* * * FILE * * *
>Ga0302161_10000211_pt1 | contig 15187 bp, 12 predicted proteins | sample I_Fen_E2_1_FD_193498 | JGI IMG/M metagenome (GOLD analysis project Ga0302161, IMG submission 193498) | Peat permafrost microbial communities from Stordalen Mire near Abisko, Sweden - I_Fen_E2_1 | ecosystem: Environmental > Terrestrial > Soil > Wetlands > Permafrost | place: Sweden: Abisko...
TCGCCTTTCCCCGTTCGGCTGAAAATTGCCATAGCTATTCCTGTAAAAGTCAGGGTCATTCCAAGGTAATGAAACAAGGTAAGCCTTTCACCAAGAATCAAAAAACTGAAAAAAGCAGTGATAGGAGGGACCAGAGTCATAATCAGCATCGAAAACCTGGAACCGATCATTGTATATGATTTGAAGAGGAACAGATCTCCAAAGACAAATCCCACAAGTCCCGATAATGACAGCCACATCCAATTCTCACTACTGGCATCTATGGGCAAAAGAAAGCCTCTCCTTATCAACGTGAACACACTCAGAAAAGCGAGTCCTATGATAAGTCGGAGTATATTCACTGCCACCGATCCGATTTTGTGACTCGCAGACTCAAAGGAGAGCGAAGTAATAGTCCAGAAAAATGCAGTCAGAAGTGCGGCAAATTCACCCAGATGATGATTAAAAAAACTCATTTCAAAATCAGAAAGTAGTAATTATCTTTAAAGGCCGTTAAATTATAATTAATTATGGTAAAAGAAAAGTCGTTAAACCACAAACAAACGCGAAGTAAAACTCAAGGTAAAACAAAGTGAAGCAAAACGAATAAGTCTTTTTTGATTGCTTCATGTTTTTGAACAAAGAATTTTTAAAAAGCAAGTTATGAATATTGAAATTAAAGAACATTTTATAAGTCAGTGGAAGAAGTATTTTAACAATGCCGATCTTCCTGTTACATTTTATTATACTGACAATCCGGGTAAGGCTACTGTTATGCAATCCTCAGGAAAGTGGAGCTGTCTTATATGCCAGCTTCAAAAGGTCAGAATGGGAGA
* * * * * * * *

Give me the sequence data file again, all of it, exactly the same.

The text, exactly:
>Ga0302161_10000211_pt1 | contig 15187 bp, 12 predicted proteins | sample I_Fen_E2_1_FD_193498 | JGI IMG/M metagenome (GOLD analysis project Ga0302161, IMG submission 193498) | Peat permafrost microbial communities from Stordalen Mire near Abisko, Sweden - I_Fen_E2_1 | ecosystem: Environmental > Terrestrial > Soil > Wetlands > Permafrost | place: Sweden: Abisko...
TCGCCTTTCCCCGTTCGGCTGAAAATTGCCATAGCTATTCCTGTAAAAGTCAGGGTCATTCCAAGGTAATGAAACAAGGTAAGCCTTTCACCAAGAATCAAAAAACTGAAAAAAGCAGTGATAGGAGGGACCAGAGTCATAATCAGCATCGAAAACCTGGAACCGATCATTGTATATGATTTGAAGAGGAACAGATCTCCAAAGACAAATCCCACAAGTCCCGATAATGACAGCCACATCCAATTCTCACTACTGGCATCTATGGGCAAAAGAAAGCCTCTCCTTATCAACGTGAACACACTCAGAAAAGCGAGTCCTATGATAAGTCGGAGTATATTCACTGCCACCGATCCGATTTTGTGACTCGCAGACTCAAAGGAGAGCGAAGTAATAGTCCAGAAAAATGCAGTCAGAAGTGCGGCAAATTCACCCAGATGATGATTAAAAAAACTCATTTCAAAATCAGAAAGTAGTAATTATCTTTAAAGGCCGTTAAATTATAATTAATTATGGTAAAAGAAAAGTCGTTAAACCACAAACAAACGCGAAGTAAAACTCAAGGTAAAACAAAGTGAAGCAAAACGAATAAGTCTTTTTTGATTGCTTCATGTTTTTGAACAAAGAATTTTTAAAAAGCAAGTTATGAATATTGAAATTAAAGAACATTTTATAAGTCAGTGGAAGAAGTATTTTAACAATGCCGATCTTCCTGTTACATTTTATTATACTGACAATCCGGGTAAGGCTACTGTTATGCAATCCTCAGGAAAGTGGAGCTGTCTTATATGCCAGCTTCAAAAGGTCAGAATGGGAGA